What if Amy Winehouse’s music had veered more toward shiny Motown than muggy London town, and brought to mind joy more than obsession? These musical questions find an appealing answer in the form of Lake Street Dive, leaders in the soul-revivalist movement and a potent delivery system for Rachael Price, who’s graduated from post-grad jazz student prodigy to, at 30, being one of rock’s most charismatic frontwomen.
A few dates into a tour promoting their new Side Pony album, the band locked in with a sold-out house at L.A.’s Wiltern, where the vocal level of rapture proved that blue-eyed soul works just as well for Lake Street Dive’s mostly young demo as it did for the Hall & Oates generation. “Rich Girl,” not incidentally, was the final encore number, following one other cover, a mid-set rendition of “Walking on Broken Glass.” Covering Annie Lennox takes a certain amount of brass, and not just the trumpet that guitarist Mike “McDuck” Olson busted out on that (and a few other) occasions. But Price doesn’t shrink from inviting those kinds of vocal comparisons, nor does she need to, though her happy stage persona is the opposite of Lennox’s glaring vibe.
Watching Price on stage, it’s a filmic comparison that might come to mind: She’s like a rhythmically hopped-up version of Rita Hayworth in Gilda, curly-tressed and gaily smiling as she sings cheerfully about making mincemeat of lesser-willed men. At least that’s the vibe in some of the songs, like the new album’s “I Don’t Care About You.” On that song, she admits that she would confess her indifference “to your face, if I knew you could take it” against a jangly 6/8 rock guitar riff that leads to an incongruously jubilant R&B chorus, followed by a double-time rave-up coda. “Close to Me” similarly starts off with a guitar figure right out of the Lennon/Harrison handbook as a backdrop for Price to warn a suitor that intimacy will not be in the cards. “Spectacular Failure” proved an even more upbeat knock on a hapless lothario. Getting the bum’s rush never felt so ebullient.
It’s not as if all the band’s songs have Price playing the man-eater, or ignorer. All four members of the group are solo songwriters in their own right, the variety of which allows for some more earnest and even lovelorn numbers to go with the playfully cynical ones. They struck a balance with the song that opened the show, as it does the new album, “Godawful Things,” which has Price “thanking the Lord” for the calamities that led her to a sweet beau. The faux-religiosity of the title results in the joke of a coda where the group indulges in four-part harmonies meant to sound pseudo-churchy. As it turns out, these former New England Conservatory of Music students all sing as well as they play, though the audience could be forgiven for not noticing a single harmony when it’s the Rachael Price Show up front.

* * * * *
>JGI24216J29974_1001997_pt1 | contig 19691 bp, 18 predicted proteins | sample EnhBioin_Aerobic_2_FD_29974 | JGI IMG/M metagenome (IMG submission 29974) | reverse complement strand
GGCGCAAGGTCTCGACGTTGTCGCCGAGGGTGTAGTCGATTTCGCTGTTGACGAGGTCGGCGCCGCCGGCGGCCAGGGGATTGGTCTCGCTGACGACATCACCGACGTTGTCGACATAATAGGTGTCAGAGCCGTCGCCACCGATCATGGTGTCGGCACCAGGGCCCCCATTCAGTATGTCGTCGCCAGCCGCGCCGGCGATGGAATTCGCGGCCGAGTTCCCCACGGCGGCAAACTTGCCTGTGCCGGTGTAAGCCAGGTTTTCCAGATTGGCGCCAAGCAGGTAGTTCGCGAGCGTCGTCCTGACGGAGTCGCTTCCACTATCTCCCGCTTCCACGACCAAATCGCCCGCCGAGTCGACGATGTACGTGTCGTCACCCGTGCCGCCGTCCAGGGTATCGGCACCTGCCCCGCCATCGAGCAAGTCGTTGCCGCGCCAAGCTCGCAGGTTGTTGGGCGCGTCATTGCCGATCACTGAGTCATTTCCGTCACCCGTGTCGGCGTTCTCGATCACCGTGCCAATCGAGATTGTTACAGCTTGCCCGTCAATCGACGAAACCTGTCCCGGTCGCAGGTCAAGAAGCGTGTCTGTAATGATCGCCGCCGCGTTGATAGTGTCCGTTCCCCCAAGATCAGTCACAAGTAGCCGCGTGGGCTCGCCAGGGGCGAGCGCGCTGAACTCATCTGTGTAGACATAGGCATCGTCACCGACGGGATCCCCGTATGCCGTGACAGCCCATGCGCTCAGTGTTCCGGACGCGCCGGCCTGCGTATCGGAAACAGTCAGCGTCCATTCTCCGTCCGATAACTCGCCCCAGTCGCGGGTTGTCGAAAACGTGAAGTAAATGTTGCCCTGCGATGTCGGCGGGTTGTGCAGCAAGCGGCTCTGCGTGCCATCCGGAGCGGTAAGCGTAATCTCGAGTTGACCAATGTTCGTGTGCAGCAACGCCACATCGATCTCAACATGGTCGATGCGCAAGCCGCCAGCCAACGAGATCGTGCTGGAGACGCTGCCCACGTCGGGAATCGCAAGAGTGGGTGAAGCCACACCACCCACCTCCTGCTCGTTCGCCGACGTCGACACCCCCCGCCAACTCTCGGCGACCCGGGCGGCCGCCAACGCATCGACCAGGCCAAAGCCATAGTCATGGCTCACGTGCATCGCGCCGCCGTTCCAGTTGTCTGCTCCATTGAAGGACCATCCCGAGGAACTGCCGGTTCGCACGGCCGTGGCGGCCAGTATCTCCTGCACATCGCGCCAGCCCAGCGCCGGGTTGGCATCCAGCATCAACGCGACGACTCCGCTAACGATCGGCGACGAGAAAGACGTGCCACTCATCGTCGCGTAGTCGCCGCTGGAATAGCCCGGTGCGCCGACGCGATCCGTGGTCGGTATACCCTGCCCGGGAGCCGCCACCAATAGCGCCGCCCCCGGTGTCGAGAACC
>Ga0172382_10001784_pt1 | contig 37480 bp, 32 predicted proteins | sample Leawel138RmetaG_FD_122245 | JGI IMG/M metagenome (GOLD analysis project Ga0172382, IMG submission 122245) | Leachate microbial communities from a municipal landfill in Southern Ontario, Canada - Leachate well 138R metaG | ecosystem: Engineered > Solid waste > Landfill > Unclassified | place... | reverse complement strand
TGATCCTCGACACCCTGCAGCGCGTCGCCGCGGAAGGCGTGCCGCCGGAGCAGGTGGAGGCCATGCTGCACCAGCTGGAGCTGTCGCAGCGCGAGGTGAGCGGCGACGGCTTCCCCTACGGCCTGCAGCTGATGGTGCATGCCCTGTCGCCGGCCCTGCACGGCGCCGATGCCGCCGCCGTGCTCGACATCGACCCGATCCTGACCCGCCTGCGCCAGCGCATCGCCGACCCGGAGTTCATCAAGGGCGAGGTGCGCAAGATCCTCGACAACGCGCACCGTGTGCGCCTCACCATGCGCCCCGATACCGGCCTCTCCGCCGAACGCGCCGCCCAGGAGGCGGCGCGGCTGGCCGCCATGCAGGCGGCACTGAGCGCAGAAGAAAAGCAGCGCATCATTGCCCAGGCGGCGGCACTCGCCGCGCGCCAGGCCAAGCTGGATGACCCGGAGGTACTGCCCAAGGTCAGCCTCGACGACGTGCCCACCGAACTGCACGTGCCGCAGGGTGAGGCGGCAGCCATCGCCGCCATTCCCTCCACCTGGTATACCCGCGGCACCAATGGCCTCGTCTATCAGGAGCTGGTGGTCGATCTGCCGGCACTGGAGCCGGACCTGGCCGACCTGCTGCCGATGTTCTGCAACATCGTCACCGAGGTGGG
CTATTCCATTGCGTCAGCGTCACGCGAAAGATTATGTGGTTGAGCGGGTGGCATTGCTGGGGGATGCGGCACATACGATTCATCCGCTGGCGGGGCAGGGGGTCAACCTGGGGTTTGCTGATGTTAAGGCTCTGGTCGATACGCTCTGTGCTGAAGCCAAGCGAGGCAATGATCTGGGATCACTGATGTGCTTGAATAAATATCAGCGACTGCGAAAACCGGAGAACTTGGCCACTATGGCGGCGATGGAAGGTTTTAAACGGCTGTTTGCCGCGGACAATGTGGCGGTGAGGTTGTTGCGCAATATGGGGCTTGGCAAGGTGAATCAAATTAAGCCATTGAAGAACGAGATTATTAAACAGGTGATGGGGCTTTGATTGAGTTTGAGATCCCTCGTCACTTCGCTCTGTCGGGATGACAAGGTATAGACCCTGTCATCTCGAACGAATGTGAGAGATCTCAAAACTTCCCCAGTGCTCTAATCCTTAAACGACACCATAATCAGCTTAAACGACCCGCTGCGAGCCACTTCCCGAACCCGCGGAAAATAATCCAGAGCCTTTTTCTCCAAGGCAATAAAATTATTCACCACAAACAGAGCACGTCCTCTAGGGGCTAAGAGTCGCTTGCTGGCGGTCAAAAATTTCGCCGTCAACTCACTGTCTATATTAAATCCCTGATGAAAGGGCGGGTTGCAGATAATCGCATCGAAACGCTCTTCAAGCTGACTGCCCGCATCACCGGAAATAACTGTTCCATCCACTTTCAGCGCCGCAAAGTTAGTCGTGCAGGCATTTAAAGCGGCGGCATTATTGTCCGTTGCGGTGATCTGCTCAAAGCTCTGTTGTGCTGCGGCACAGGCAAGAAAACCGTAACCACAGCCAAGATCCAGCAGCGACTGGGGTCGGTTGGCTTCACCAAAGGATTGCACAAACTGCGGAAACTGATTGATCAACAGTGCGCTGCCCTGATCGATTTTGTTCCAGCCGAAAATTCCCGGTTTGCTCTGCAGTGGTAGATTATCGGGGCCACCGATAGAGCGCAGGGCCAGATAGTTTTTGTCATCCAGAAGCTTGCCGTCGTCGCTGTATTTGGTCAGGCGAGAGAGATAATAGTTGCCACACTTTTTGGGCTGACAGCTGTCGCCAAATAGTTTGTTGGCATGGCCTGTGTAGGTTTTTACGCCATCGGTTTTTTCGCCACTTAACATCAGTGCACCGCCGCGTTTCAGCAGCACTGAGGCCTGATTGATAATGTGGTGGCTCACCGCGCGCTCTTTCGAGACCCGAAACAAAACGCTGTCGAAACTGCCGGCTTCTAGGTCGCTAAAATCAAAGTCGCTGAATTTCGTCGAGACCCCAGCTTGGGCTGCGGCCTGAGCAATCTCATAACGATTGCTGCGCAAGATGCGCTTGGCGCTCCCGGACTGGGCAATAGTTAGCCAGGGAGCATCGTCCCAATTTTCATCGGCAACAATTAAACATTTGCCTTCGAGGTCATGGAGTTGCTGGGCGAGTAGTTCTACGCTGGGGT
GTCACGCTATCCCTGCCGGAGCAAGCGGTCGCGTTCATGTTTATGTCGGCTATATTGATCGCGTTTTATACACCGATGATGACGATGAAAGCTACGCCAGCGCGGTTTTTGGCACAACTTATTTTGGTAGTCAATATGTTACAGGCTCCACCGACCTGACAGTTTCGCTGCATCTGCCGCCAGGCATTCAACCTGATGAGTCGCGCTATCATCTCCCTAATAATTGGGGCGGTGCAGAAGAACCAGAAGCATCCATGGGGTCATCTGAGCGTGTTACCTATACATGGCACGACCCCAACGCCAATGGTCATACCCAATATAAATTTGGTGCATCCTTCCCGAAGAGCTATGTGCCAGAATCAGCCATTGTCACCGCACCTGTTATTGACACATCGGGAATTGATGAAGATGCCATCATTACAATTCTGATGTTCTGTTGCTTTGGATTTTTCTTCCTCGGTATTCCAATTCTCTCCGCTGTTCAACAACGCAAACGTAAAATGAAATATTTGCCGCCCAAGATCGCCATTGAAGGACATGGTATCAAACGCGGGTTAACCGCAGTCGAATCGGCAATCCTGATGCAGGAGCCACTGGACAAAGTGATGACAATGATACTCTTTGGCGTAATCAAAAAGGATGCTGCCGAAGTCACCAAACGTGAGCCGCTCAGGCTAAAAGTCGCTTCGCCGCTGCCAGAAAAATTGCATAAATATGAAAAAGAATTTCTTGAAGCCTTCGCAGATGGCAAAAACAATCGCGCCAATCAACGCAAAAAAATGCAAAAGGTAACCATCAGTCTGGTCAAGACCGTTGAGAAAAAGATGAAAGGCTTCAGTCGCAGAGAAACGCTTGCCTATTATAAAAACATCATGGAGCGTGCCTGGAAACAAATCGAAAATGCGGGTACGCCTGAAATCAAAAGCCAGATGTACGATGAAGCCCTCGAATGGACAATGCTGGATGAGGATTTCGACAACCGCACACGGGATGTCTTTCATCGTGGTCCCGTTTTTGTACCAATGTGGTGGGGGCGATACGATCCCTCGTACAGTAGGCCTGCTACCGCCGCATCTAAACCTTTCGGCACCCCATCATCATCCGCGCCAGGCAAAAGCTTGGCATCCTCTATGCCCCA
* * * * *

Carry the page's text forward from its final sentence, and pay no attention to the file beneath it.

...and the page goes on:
For better or worse, Lake Street Dive is still saddled with the “jazzy” tag, which may be why the new album has Olson only picking up the trumpet for one ballad, “Mistakes,” and emphasizing his rock guitar chops more than in the past. In concert, he still played Man With a Horn almost as often as not, thanks to the 21-song set being split about evenly between old and fresh material. “Elijah” came closest to putting the three players in pure rock power trio mode, with bassist Bridget Kearney sounding more like she was playing an electric Hofner than the stand-up bass that towers over her.
Some of the newer stylistic wrinkles from Side Pony didn’t quite make it into the show. Dave Cobb (Sturgill Simpson, Chris Stapleton) took over the helming duties for the band’s debut on the Nonesuch label, and while that king of alt-country production is hardly known for slicking things up, some of the band’s fans were taken aback by the studio finesse on a few of the new numbers — the single, “Call Off Your Dogs,” in particular. But one man’s overproduction is another man’s savvy stylistic homage, and “Dogs” is clearly meant to recapture a very specific era: the Philly soul that existed right on the eve of disco. Regardless, the version of the song played at the Wiltern sounded less like Gamble and Huff and more like Lake Street Dive, and the band now has a suitable successor to “You Go Down Smooth” as a set climax.
The band’s only real handicap going forward may be the inevitable “retro” tag that not everyone looks so fondly upon. But if the handful of oldsters dotting the Wiltern crowd can refrain from speaking too loudly with their “if you don’t think they make good music anymore…” recommendations, maybe they won’t spoil it for younger fans who don’t know Harold Melvin circa ’75 from The 1975.
I Don’t Care About You
Stop Your Crying
Clear a Space
Saving All My Sinning
Close to Me
Walking on Broken Glass (Annie Lennox cover)
Don’t Make Me Hold Your Hand
You Go Down Smooth
Bad Self Portraits
Call Off Your Dogs
What I’m Doing Here?
Rich Girl (Daryl Hall & John Oates cover)